Tuberculous involvement of the oesophagus is a rare disease. Even if it is suspected, diagnosis is often difficult though dysphagia and chest pain are the most common symptoms without any other specific signs of tuberculosis. The diagnosis is based on oesophagography, oesophagoscopy, bronchoscopy, and computed tomographic scan. Suspected tuberculosis can be confirmed with histology, smear, and culture. The two most common differential diagnoses are Crohn's disease and carcinoma. The case is reported of a female patient with tuberculous involvement of the oesophagus, who developed an oesophagobroncheal fistula during steroid treatment started for suspicion of Crohn's disease. The patient was immunocompromised due to treatment with azathioprine that she was receiving for multiple sclerosis. The fistula was successfully treated by antituberculous chemotherapy alone.
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ranking = 1
keywords = dysphagia
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10/60. Dysphagia in Crohn's disease: a diagnostic challenge.

    Dysphagia is a rare manifestation in a patient with Crohn's disease. We report on the case of a patient with long-standing Crohn's disease who developed progressive dysphagia over 3 years. endoscopy showed minimal distal oesophagitis with non-specific histological findings. Further investigation with cinematography, barium swallow and manometry established an achalasia-like motility disorder. Biopsies obtained from the oesophagus were non-specific. Balloon dilatation was performed. Initial success was followed by recurrent dysphagia. At repeat endoscopy, an oesophageal fistula was detected. An attempt at conservative medical management failed and oesophagectomy was successfully performed. pathology results of the resected specimen confirmed the suspected diagnosis of oesophageal Crohn's disease. Even if achalasia is suspected in a Crohn's patient, it should be taken into consideration that the motility disorder could be the result of a transmural inflammation with or without fibrosis caused by Crohn's disease.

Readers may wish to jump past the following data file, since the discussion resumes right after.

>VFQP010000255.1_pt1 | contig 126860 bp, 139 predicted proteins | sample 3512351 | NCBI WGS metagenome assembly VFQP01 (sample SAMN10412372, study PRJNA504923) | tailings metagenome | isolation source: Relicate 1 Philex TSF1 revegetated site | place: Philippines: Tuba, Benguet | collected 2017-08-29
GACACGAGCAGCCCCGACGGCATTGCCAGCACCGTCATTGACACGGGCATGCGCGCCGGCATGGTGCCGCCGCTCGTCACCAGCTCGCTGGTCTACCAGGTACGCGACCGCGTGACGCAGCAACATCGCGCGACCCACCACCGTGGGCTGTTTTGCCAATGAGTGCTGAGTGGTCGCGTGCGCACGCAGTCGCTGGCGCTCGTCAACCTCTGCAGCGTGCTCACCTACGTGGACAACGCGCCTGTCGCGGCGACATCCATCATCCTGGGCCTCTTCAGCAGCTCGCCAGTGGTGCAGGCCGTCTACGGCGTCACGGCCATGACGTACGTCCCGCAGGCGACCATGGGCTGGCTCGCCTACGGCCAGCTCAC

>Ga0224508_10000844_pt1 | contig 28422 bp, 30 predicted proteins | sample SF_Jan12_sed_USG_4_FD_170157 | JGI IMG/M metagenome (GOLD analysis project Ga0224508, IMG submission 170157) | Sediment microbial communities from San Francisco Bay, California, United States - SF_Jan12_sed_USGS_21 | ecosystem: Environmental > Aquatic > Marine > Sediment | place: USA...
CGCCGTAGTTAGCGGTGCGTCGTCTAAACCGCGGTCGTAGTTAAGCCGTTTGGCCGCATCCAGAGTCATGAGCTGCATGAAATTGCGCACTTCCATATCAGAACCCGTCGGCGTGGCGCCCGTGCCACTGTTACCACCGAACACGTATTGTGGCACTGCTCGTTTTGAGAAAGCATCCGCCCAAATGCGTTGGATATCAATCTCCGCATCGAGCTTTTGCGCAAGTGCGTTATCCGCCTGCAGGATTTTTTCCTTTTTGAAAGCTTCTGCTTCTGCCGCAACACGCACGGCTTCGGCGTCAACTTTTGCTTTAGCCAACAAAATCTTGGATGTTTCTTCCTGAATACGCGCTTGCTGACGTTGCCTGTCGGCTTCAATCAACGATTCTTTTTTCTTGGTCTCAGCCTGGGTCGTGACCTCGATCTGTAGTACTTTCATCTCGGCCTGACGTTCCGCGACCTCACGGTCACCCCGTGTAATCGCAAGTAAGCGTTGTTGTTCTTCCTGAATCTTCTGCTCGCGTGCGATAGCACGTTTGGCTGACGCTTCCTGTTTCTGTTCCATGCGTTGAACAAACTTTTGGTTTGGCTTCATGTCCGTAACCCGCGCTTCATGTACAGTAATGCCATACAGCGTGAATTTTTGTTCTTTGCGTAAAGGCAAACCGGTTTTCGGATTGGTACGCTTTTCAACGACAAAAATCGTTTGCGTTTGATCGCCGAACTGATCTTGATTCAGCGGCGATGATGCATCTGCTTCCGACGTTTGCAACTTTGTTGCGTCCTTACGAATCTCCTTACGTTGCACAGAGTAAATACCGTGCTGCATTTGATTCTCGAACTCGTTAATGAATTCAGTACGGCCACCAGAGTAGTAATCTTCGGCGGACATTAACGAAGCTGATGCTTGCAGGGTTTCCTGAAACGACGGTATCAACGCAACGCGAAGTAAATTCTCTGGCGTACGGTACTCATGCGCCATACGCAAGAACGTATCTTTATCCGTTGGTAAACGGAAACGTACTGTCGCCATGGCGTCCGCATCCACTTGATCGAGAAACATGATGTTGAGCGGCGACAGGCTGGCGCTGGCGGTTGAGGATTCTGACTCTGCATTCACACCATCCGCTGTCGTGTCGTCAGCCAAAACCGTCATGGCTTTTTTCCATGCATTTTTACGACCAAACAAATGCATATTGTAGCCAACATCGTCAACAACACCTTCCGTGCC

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ranking = 2
keywords = dysphagia